One One Cacao's first major achievement came in 2017 when Davis successfully applied to the Academy Of Chocolate in England to enter the brand's chocolate bars in the annual Academy Of Chocolate Awards competition. Davis was stunned by the results. One One Cacao emerged ahead of a number of well-established chocolate companies included in the nearly 1000 entrants from 35 countries around the world.

The brand earned a silver award for the 68% Mahogany Hall Bar and a bronze for its 71% Mahogany Hall Bar. The percentage refers to the amount of cocoa content in the bar and the awards were won in the competition's Tree to Bar category.

This international recognition of One One Cacao put a stamp of respect on the chocolate, which has assisted Davis in marketing his products to local coffee shops, specialty stores, and upscale boutique hotels across the island such as Toyota Cafe and Things Jamaica — and they will soon also be available at Cannonball Cafe, Craft Cottage and The Butcher Block. They are also distributed to a number of upscale boutique hotels across the island. Customers can also order directly from the company and from its website.

The brand is not sold in supermarkets. This decision was made because natural, dark chocolates tend to be appreciated by eclectic buyers who have a taste for the product. Customers who purchase the chocolates commonly sold in Jamaican stores may find the taste of craft chocolate to be very different from what they are accustomed to, and in marketing terms this can create challenges related to expectations.

The price point of the One One Cacao brand is also significantly higher than most chocolates found in local stores because of the artisanal work involved in its production and the cost of the beans.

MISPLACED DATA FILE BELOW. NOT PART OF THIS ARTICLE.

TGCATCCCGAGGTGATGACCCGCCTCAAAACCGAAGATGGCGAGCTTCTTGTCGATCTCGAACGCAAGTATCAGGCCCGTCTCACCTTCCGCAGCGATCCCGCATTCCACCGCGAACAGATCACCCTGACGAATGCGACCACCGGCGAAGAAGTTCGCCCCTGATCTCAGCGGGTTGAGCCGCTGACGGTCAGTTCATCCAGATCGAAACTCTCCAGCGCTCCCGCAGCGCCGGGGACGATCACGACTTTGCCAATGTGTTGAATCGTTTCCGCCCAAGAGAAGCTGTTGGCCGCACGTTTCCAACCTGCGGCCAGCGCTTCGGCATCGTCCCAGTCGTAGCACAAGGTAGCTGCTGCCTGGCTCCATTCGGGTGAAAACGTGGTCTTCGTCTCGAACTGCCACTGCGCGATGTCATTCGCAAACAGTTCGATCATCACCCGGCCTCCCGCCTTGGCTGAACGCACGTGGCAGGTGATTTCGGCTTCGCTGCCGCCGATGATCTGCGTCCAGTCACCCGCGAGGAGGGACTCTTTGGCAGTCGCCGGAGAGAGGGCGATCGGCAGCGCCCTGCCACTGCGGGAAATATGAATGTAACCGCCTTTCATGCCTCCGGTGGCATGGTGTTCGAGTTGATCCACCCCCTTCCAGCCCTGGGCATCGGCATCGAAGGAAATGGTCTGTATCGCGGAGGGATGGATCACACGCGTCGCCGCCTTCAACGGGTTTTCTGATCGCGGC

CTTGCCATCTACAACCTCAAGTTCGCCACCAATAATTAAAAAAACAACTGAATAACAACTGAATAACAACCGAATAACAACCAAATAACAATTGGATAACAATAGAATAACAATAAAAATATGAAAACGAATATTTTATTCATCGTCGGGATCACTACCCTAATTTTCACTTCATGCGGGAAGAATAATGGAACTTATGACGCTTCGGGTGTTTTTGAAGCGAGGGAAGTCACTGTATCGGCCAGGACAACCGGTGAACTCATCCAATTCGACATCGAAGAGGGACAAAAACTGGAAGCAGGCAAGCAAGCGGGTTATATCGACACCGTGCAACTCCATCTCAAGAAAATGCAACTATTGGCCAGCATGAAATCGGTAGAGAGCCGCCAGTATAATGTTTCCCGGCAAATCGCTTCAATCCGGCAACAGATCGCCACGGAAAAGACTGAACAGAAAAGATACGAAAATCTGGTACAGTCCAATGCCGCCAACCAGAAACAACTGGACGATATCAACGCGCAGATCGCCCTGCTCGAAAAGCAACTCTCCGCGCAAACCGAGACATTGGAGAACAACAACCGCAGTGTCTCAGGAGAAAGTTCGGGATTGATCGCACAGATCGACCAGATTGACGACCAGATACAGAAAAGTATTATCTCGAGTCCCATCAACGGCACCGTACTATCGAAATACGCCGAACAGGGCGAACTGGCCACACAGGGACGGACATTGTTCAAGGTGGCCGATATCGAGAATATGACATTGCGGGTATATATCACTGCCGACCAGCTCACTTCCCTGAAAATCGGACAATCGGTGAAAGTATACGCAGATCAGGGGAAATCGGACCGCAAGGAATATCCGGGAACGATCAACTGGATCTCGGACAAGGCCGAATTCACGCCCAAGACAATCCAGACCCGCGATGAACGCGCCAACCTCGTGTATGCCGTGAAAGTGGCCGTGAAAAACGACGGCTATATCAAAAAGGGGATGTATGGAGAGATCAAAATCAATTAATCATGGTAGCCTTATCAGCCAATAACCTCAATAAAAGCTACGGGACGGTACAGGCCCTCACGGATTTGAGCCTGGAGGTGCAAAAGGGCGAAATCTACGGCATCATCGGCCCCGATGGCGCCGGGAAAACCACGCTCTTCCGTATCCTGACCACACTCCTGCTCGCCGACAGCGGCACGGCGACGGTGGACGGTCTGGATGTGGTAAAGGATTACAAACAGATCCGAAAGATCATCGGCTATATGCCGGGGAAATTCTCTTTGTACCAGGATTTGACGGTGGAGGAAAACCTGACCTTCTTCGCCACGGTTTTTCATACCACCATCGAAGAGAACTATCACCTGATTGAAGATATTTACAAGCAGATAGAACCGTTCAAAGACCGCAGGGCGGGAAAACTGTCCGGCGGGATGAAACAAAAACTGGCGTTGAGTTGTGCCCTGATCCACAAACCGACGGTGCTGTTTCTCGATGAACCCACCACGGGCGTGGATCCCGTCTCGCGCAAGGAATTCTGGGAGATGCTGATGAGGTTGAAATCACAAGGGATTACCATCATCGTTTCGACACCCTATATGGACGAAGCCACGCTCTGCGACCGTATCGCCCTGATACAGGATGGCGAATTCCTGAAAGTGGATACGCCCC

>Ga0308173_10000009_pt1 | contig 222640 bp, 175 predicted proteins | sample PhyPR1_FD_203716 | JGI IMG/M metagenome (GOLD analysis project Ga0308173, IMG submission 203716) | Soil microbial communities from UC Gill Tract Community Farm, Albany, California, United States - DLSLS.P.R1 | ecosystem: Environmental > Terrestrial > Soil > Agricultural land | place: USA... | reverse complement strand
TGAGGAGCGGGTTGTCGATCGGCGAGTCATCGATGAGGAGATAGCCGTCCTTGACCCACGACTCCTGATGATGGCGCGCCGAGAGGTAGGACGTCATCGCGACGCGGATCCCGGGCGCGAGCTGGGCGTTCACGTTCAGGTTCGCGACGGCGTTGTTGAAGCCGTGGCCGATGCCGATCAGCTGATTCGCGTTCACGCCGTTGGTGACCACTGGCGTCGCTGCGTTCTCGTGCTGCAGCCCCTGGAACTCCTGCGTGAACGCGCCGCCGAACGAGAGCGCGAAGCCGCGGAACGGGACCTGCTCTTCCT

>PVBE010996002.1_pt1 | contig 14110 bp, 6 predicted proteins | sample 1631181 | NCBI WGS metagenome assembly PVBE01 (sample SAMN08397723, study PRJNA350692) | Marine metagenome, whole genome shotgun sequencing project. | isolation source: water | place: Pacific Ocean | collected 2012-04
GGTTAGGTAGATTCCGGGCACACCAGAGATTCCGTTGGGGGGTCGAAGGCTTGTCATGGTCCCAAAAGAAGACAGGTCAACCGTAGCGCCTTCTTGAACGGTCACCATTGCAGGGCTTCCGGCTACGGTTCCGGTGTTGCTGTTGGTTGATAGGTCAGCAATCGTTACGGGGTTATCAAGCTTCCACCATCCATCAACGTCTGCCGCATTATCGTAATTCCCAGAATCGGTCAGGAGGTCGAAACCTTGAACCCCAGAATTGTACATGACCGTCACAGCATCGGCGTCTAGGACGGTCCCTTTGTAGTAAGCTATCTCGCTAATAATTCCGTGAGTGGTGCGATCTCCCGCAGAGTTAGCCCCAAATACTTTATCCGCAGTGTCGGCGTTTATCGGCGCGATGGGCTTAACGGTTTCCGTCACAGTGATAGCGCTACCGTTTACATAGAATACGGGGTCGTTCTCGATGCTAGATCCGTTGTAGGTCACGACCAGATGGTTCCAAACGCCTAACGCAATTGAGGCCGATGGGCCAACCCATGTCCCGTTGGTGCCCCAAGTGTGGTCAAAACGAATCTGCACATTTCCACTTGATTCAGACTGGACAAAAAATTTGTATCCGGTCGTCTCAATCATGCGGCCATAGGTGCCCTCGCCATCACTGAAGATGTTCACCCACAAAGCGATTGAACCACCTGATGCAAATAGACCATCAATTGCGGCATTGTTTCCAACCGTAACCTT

Davis wants to go beyond just the making and selling of chocolate, however. He believes that Jamaican cocoa is of such high quality that farmers and producers can create an experiential tourism product that exposes what he calls “cocoa country”. He makes the comparison with “wine country” in wine-producing nations, where people travel to particular regions to experience the different tastes of various wines and observe the production process. Here in Jamaica tourists could learn about the whole “tree to bar” process that goes into creating a chocolate bar from cocoa beans.

“We want to travel the world with our cocoa,” Davis insists enthusiastically. “There is no reason why Jamaica can't be known for its cocoa as well as its coffee. The future has to be constant innovation. We want to work with stakeholders to ensure that despite challenges to the industry, cocoa can be a game changer.”

The fact that One One Cacao is now available in a number of hotels is the first step in using it to create a broader experience, Davis believes.

“Hotels are now looking to show how they support local business,” he explains. “We're now working with more and more hotel groups and coffee shops who want to highlight high end Jamaican food. It's a way for them to show off the island. We're proud that we can do that with our award-winning chocolate.”